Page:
Monday, 27 October 2014

An international team of scientists claims to have set a world record by cooling an 880-pound block of copper to a temperature of six milliKelvins (or -459.659 degrees Fahrenheit).

That's just a smidge above absolute zero, which is roughly -460 Fahrenheit.

"This is a major technological achievement,” Dr. Karsten Heeger, a professor of physics at Yale University, said in a written statement.

Heeger is director of Yale’s Arthur W. Wright Laboratory, which is involved in the CUORE (Cryogenic Underground Observatory for Rare Events) collaboration that is conducting the cryogenics research. The collaboration, based at the Gran Sasso National Laboratory in Italy, involves 130 scientists from the U.S., Italy, China, Spain, France, and other countries.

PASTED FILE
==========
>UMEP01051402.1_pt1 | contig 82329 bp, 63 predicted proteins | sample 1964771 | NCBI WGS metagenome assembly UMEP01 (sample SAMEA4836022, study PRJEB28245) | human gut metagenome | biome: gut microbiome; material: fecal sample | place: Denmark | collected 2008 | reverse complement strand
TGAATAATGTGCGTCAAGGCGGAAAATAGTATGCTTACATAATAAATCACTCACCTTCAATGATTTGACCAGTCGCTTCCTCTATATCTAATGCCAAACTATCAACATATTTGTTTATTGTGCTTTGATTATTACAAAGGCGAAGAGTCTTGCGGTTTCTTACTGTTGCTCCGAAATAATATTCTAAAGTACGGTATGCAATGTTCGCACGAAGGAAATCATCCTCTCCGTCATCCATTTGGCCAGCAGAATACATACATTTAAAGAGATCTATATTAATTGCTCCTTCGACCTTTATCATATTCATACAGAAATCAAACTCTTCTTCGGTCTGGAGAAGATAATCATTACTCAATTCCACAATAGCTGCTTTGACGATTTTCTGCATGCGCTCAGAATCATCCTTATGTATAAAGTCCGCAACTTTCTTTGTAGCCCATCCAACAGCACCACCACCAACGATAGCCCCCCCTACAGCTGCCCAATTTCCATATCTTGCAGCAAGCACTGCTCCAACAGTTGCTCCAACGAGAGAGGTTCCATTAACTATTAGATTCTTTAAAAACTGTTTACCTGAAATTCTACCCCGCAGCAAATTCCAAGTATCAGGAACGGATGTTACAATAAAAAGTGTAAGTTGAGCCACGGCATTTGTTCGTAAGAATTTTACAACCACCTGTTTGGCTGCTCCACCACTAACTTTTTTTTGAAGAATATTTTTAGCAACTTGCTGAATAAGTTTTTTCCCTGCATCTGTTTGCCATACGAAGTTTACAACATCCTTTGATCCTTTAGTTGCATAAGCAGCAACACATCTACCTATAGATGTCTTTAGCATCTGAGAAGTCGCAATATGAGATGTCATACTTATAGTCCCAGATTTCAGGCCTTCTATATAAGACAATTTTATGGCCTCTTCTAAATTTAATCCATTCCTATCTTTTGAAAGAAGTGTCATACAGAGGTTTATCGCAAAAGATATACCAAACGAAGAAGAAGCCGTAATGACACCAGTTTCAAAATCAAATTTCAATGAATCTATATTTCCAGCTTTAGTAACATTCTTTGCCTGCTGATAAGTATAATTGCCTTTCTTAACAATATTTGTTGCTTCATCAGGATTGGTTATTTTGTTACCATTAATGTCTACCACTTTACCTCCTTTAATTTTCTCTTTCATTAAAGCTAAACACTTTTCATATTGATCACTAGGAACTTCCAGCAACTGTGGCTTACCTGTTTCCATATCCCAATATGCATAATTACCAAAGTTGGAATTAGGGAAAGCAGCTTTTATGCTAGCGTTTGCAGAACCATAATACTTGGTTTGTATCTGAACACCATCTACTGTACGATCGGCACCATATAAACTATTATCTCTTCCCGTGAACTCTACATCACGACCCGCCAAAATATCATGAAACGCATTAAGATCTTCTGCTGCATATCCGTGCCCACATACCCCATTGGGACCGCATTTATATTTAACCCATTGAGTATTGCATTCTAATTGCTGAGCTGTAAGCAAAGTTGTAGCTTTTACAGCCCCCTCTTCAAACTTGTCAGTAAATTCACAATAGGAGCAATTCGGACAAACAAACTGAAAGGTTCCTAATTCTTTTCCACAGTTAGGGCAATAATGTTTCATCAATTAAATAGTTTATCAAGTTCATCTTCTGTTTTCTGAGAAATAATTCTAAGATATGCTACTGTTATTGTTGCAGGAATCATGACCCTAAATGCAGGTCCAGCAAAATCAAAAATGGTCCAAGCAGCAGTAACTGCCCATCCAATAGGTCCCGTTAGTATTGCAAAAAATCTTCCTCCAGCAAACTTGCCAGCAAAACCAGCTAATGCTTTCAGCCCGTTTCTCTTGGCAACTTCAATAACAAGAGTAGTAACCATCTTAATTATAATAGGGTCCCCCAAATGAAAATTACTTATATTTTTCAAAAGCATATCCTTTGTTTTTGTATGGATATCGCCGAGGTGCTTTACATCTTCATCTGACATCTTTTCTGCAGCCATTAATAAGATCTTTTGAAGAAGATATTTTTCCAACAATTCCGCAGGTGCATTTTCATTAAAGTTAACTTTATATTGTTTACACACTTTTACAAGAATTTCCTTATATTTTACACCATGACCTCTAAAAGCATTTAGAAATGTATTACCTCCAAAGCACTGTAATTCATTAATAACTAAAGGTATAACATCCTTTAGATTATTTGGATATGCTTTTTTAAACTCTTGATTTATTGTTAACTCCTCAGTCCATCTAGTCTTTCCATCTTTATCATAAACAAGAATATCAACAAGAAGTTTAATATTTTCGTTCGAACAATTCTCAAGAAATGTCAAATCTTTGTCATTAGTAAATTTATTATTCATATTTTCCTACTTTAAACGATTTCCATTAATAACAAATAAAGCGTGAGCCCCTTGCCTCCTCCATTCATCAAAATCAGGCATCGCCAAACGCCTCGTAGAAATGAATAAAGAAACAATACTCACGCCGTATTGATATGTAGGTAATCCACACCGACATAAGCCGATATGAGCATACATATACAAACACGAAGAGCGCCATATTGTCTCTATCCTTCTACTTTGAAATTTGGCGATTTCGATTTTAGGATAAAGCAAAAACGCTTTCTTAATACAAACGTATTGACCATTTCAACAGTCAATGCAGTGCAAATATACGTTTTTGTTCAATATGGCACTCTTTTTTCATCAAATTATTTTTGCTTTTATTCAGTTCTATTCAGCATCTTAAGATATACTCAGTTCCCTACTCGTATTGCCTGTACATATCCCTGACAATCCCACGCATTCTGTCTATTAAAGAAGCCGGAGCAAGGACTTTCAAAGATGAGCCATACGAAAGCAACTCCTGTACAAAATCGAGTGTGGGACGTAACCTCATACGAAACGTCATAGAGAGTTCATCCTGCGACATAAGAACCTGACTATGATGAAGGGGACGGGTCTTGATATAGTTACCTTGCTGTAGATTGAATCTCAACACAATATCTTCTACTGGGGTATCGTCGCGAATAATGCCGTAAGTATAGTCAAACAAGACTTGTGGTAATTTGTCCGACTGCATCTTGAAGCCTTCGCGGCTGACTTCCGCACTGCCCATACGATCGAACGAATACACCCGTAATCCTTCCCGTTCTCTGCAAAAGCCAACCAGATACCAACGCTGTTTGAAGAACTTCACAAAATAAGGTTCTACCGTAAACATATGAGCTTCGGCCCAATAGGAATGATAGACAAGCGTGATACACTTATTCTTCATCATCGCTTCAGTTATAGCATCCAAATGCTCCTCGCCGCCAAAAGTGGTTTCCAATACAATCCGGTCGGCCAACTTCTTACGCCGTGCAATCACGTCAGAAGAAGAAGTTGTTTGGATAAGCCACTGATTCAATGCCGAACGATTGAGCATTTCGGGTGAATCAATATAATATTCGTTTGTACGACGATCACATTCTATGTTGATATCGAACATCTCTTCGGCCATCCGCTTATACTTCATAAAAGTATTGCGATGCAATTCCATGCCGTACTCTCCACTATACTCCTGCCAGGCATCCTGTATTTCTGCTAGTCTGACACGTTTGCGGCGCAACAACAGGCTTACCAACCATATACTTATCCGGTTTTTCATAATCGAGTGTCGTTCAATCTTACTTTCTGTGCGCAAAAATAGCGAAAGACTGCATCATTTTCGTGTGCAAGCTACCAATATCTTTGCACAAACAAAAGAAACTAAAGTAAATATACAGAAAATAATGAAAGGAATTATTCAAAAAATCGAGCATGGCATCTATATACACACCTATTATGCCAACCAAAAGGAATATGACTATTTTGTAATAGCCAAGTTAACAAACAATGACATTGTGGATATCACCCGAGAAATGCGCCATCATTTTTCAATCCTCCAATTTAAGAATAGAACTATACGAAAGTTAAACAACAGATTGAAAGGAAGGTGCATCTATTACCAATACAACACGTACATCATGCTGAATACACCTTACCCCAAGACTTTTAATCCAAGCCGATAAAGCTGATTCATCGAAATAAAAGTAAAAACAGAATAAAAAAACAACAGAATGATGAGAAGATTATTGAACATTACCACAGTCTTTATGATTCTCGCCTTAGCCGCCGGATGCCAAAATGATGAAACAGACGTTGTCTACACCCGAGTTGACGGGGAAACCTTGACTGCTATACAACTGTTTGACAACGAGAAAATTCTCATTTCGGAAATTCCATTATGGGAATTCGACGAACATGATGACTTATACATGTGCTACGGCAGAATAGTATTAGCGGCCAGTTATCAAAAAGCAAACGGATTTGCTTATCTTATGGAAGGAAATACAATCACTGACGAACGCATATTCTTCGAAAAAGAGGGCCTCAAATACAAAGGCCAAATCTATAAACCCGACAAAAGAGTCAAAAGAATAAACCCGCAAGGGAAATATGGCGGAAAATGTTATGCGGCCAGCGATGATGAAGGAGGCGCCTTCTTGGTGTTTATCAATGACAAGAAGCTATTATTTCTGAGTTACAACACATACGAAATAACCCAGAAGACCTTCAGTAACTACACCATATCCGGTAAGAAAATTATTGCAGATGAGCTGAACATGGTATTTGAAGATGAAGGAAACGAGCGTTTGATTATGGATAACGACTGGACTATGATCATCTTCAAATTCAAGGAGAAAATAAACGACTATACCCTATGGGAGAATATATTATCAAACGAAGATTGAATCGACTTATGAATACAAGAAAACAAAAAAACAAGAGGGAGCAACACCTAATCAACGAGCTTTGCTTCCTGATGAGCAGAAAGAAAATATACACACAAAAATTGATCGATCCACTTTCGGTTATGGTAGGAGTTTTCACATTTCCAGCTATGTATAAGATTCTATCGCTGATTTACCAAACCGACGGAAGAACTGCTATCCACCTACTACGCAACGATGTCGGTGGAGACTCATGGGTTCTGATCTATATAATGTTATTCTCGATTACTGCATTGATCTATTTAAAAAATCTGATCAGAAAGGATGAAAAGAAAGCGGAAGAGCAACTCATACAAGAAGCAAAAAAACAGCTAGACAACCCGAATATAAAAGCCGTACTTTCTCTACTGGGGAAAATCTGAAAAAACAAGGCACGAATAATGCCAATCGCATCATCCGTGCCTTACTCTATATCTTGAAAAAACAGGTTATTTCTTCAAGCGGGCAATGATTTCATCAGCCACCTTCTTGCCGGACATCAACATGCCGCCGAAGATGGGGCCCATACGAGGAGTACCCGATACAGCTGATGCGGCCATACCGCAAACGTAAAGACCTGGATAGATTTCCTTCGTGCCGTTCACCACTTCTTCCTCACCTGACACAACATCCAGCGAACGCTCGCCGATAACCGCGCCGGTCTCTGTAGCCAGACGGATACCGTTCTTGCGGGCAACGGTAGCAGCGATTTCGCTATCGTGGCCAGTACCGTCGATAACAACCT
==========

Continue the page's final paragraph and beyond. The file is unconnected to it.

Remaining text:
The record-setting cold temperature--achieved with a chamber-like device known as a cryostat--is a prelude to another experiment that may help explain the behavior of ghostly subatomic particles known as neutrinos, and it may answer longstanding questions about the composition of matter in the universe.
As the scientists said in the written statement:

Specifically, the experiment will look at a rare process called neutrinoless double-beta decay. The detection of this process would let researchers demonstrate, for the first time, that neutrinos and antineutrinos are the same — thereby offering a possible explanation for the abundance of matter, rather than anti-matter, in the universe.